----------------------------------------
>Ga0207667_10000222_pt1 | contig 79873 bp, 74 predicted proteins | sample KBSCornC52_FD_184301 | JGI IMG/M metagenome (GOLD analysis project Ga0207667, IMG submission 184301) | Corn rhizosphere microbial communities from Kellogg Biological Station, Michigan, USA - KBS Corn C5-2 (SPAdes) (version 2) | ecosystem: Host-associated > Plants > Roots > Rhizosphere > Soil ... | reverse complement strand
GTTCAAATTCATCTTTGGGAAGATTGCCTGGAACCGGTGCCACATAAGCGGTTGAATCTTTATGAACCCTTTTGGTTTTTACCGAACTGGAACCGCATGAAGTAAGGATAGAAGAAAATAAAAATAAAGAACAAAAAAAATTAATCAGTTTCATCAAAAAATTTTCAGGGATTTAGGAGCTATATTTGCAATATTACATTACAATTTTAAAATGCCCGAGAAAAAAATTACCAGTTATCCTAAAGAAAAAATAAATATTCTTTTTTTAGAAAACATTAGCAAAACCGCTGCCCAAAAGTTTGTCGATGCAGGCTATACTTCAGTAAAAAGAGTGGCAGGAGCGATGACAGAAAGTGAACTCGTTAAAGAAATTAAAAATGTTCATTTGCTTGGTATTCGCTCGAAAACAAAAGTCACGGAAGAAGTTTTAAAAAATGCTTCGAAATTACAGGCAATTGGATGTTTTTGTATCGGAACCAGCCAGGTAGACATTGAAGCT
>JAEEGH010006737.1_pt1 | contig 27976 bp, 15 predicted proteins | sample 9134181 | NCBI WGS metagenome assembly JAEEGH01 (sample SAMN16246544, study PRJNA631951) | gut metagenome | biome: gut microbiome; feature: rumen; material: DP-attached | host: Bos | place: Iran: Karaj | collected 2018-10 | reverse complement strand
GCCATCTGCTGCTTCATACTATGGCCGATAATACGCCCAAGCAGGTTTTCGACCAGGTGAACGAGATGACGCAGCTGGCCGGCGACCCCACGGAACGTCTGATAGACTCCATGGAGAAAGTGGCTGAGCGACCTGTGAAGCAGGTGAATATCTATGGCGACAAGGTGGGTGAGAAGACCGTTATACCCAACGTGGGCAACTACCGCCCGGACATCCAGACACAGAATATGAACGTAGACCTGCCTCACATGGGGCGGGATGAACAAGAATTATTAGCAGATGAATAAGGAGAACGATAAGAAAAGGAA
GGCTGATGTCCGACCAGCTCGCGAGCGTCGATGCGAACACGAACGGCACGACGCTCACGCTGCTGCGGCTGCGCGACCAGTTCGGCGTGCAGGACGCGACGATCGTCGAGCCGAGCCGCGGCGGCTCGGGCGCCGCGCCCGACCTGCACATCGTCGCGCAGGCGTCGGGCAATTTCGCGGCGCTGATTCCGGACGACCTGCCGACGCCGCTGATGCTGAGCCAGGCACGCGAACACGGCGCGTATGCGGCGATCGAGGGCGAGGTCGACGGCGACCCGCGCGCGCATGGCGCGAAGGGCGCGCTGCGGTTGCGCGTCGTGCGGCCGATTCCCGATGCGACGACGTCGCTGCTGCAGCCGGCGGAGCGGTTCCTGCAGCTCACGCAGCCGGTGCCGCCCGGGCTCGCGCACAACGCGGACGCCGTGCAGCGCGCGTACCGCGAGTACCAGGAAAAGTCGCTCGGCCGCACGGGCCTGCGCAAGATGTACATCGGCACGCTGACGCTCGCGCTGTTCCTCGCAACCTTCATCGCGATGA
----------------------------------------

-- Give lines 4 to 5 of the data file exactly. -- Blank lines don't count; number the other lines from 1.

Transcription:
GCCATCTGCTGCTTCATACTATGGCCGATAATACGCCCAAGCAGGTTTTCGACCAGGTGAACGAGATGACGCAGCTGGCCGGCGACCCCACGGAACGTCTGATAGACTCCATGGAGAAAGTGGCTGAGCGACCTGTGAAGCAGGTGAATATCTATGGCGACAAGGTGGGTGAGAAGACCGTTATACCCAACGTGGGCAACTACCGCCCGGACATCCAGACACAGAATATGAACGTAGACCTGCCTCACATGGGGCGGGATGAACAAGAATTATTAGCAGATGAATAAGGAGAACGATAAGAAAAGGAA
GGCTGATGTCCGACCAGCTCGCGAGCGTCGATGCGAACACGAACGGCACGACGCTCACGCTGCTGCGGCTGCGCGACCAGTTCGGCGTGCAGGACGCGACGATCGTCGAGCCGAGCCGCGGCGGCTCGGGCGCCGCGCCCGACCTGCACATCGTCGCGCAGGCGTCGGGCAATTTCGCGGCGCTGATTCCGGACGACCTGCCGACGCCGCTGATGCTGAGCCAGGCACGCGAACACGGCGCGTATGCGGCGATCGAGGGCGAGGTCGACGGCGACCCGCGCGCGCATGGCGCGAAGGGCGCGCTGCGGTTGCGCGTCGTGCGGCCGATTCCCGATGCGACGACGTCGCTGCTGCAGCCGGCGGAGCGGTTCCTGCAGCTCACGCAGCCGGTGCCGCCCGGGCTCGCGCACAACGCGGACGCCGTGCAGCGCGCGTACCGCGAGTACCAGGAAAAGTCGCTCGGCCGCACGGGCCTGCGCAAGATGTACATCGGCACGCTGACGCTCGCGCTGTTCCTCGCAACCTTCATCGCGATGA